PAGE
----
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CHAPTER 1

Introduction
General:
When light interacts with matters, the photons which make up the light may be absorbed or scattered, or may not interact with the material and may pass
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straight through it. If the energy of the incident photon corresponds to the energy gap between the ground state of a molecule and an excited state, the photon may be absorbed and the molecule promoted to the higher energy excited state. It is this change which is measured in absorption spectroscopy by the detection of the loss of that energy of radiation from the light. It is also scattered photon can be observed by collecting light at an angle to the incident light beam. A number of light-scattering phenomena which provide structural information are now known and understood. The principal ones and those most used are Rayleigh scattering, Raman scattering, hyper-Rayleigh scattering, hyper-Raman scattering, coherent anti-Stokes Raman scattering, coherent Stokes Raman scattering and stimulated Raman gain or loss spectroscopy.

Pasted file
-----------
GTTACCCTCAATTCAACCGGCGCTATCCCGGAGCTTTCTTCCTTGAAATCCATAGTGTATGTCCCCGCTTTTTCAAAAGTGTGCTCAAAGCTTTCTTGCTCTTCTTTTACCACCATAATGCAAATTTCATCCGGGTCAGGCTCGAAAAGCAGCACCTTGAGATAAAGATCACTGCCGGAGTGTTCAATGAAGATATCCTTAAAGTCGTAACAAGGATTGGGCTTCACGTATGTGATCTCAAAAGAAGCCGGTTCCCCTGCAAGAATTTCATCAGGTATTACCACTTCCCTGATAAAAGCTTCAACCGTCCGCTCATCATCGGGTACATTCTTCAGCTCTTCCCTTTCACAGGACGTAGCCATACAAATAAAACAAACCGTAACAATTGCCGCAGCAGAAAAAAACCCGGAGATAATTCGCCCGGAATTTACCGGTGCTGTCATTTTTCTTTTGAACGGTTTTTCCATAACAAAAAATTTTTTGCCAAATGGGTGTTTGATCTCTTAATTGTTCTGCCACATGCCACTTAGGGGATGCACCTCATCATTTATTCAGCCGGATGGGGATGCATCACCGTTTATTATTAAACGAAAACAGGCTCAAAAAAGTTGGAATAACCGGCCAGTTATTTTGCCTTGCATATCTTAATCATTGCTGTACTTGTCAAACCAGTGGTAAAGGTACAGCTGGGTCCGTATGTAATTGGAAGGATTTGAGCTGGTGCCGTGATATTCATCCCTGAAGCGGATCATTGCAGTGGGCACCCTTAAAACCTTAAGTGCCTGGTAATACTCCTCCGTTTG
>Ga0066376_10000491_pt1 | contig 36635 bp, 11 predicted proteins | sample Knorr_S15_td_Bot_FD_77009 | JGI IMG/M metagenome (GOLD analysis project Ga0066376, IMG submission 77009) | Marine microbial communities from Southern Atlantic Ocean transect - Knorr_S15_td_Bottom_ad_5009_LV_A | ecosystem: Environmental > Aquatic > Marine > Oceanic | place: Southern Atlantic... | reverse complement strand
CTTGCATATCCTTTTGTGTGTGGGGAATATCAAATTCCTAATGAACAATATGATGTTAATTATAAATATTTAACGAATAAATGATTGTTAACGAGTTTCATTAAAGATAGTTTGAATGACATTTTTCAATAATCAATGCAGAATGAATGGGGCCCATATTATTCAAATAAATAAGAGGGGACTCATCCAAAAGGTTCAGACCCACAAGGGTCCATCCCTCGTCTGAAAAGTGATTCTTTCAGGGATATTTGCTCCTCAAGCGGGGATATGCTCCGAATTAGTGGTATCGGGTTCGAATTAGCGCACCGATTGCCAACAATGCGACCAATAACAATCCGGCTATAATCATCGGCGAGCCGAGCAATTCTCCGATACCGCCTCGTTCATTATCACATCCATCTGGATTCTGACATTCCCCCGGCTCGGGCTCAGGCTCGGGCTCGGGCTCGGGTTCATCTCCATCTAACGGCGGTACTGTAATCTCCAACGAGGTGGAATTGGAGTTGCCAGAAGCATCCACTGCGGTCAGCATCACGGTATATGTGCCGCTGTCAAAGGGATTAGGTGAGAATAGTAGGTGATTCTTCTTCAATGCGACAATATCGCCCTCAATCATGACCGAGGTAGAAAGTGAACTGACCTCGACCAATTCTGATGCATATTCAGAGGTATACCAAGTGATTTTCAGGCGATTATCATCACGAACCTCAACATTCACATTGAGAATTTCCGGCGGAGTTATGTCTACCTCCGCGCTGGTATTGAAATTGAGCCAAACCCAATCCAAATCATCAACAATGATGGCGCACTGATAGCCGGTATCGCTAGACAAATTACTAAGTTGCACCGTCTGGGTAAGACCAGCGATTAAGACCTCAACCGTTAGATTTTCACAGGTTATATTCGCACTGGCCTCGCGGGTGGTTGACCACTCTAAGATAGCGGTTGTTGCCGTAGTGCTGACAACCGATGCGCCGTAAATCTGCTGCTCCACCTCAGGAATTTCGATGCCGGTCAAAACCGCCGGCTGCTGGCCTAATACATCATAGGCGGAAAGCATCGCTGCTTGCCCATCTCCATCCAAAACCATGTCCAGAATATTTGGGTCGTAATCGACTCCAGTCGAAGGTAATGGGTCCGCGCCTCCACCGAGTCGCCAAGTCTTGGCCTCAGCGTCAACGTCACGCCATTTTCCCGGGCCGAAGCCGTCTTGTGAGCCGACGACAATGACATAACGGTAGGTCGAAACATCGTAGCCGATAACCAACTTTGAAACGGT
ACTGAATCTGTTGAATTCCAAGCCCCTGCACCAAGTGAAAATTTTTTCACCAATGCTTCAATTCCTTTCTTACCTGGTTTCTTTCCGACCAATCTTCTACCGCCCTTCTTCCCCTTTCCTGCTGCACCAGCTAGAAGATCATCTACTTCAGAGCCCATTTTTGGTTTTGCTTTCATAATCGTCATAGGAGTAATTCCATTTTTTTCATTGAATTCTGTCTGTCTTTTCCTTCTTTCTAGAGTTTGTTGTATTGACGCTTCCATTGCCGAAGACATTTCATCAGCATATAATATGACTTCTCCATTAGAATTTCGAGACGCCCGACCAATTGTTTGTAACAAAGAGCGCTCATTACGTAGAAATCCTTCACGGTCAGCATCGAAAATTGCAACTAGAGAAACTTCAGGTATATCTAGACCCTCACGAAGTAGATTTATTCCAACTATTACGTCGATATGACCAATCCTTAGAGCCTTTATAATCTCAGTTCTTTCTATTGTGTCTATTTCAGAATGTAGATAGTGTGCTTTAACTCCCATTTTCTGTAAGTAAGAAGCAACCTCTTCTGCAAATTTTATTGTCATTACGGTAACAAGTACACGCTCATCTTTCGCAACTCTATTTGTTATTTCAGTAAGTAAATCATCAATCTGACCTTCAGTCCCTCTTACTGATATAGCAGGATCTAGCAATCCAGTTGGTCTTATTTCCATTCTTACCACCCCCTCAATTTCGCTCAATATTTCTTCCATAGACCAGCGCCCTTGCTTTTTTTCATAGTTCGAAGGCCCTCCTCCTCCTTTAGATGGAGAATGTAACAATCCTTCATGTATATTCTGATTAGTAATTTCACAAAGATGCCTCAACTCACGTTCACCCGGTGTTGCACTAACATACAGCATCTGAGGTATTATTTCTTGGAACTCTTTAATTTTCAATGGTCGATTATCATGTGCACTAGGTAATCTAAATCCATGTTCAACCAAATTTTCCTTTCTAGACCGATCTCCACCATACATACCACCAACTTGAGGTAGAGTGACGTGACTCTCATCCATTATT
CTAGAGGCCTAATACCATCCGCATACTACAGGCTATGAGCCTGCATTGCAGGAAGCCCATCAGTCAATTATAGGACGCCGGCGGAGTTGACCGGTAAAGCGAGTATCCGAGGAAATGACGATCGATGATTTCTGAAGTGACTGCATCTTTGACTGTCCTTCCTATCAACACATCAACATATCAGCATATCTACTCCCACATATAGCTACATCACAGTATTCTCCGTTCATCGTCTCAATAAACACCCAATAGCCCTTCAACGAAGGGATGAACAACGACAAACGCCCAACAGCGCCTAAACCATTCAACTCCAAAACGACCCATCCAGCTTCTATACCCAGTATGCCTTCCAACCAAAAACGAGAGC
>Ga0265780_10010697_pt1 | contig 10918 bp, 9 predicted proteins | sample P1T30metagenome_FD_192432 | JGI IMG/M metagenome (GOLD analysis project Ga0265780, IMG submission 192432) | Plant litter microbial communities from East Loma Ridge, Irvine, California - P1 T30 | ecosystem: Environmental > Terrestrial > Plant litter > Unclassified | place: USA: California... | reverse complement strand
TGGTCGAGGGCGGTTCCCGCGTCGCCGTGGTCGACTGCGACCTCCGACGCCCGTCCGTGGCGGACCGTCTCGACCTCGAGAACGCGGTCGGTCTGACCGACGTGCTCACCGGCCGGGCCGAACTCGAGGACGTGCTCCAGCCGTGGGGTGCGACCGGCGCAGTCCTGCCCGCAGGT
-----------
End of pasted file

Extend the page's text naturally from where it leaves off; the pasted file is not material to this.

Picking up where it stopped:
1.2 Normal Raman Scattering
Rayleigh and Raman scattering: Light scattering phenomena such as Rayleigh and Raman scattering play a key role in an understanding of static and dynamic properties in condensed phase. Although vibrational spectra are observed experimentally as infrared and Raman spectra, physical origins of these two types of spectra are different.IR spectra originate in transition between two vibrational levels of the molecule in the electronic ground state and are usually observed as absorption spectra in the IR region. On the other hand, Raman spectra originate in the electronic polarization caused by UV or visible light.